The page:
Marquess Komura Jutaro, 1911. Komura became Minister for Foreign Affairs under the first Katsura administration, and signed the Boxer Protocol on behalf of Japan.
French illustration of a Japanese assault on entrenched Russian troops during the Russo-Japanese War
Japanese riflemen during the Russo-Japanese War
Count Tadasu Hayashi was the resident minister to the United Kingdom. While serving in London from 1900, he worked to successfully conclude the Anglo-Japanese Alliance and signed on behalf of the government of Japan on January 30, 1902.
Port Arthur viewed from the Top of Gold Hill, after its capitulation in 1905. From left are the wrecks of Russian pre-dreadnought battleships Peresvet, Poltava, Retvizan, Pobeda and the protected cruisers Pallada
Emperor Taishō, the 123rd emperor of Japan
Topographic map of the Empire of Japan in November, 1918
Native Micronesian constables of Truk Island, circa 1930. Truk became a possession of the Empire of Japan under a mandate from the League of Nations following Germany's defeat in World War I.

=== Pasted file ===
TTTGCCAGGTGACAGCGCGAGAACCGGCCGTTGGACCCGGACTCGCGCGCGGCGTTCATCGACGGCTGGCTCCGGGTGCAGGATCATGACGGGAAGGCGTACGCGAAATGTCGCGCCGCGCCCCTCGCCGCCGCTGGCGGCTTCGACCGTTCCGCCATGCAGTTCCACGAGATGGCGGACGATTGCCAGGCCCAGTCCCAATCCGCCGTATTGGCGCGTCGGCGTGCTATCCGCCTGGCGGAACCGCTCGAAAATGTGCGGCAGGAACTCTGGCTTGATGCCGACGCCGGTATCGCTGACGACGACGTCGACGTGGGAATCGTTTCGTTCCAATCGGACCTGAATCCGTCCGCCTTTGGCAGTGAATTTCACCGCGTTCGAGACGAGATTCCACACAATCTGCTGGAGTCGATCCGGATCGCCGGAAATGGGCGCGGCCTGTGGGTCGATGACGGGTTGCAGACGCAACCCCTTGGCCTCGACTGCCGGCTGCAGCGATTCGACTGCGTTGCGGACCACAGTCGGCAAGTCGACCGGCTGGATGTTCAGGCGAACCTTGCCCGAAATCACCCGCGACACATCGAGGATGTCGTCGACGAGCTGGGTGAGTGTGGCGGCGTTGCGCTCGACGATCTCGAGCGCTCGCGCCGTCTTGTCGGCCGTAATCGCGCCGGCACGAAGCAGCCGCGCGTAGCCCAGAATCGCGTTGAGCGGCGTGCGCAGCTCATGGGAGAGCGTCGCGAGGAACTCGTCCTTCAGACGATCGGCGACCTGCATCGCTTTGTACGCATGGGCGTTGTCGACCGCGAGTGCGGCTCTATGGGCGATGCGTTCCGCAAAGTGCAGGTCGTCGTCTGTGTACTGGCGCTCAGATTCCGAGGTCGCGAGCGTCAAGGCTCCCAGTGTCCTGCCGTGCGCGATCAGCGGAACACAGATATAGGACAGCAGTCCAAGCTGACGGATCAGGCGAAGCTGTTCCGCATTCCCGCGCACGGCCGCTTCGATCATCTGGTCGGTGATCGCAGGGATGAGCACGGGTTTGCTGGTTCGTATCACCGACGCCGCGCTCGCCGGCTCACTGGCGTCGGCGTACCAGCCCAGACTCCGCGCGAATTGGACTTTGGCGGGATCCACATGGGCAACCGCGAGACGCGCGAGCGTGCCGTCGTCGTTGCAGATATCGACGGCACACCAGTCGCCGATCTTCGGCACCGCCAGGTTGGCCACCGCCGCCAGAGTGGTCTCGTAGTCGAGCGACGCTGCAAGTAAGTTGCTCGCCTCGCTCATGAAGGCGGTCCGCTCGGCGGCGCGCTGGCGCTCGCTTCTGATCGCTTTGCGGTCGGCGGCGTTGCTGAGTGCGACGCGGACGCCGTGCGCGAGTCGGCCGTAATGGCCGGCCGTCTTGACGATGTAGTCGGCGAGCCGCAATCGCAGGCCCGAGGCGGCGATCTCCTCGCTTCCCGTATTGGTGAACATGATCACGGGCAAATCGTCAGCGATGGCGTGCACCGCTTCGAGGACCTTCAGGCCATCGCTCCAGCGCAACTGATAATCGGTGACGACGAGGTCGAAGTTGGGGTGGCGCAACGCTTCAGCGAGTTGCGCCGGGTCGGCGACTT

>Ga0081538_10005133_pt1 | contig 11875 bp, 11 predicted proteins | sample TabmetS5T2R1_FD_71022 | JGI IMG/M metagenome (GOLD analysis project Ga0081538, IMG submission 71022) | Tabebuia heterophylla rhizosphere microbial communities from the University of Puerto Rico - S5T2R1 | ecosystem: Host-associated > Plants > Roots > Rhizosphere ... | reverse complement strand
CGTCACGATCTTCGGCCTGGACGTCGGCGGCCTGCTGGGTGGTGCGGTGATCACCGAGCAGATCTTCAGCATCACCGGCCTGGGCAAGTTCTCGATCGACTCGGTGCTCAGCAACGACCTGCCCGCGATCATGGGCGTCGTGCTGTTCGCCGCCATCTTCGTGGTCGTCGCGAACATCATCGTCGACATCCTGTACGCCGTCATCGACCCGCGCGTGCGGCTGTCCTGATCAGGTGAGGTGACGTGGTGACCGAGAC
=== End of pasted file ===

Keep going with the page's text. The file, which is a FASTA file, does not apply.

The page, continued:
Commanding Officers and Chiefs of Staff of the Allied Military Mission to Siberia, Vladivostok during the Allied Intervention
Groundbreaking ceremony of Ginza Line, the oldest subway line in Asia, 1925. Front row, right to left: Rudolf Briske, Noritsugu Hayakawa, Furuichi Kōi, Ryutaro Nomura.
Count Itagaki Taisuke is credited as being the first Japanese party leader and an important force for liberalism in Meiji Japan.
Count Katō Komei, the 14th Prime Minister of Japan from June 11, 1924, until his death on January 28, 1926
Emperor Shōwa during an Army inspection on January 8, 1938
Tokyo Kaikan was requisitioned as the meeting place for members of the Imperial Rule Assistance Association (Taisei Yokusankai) in the early days.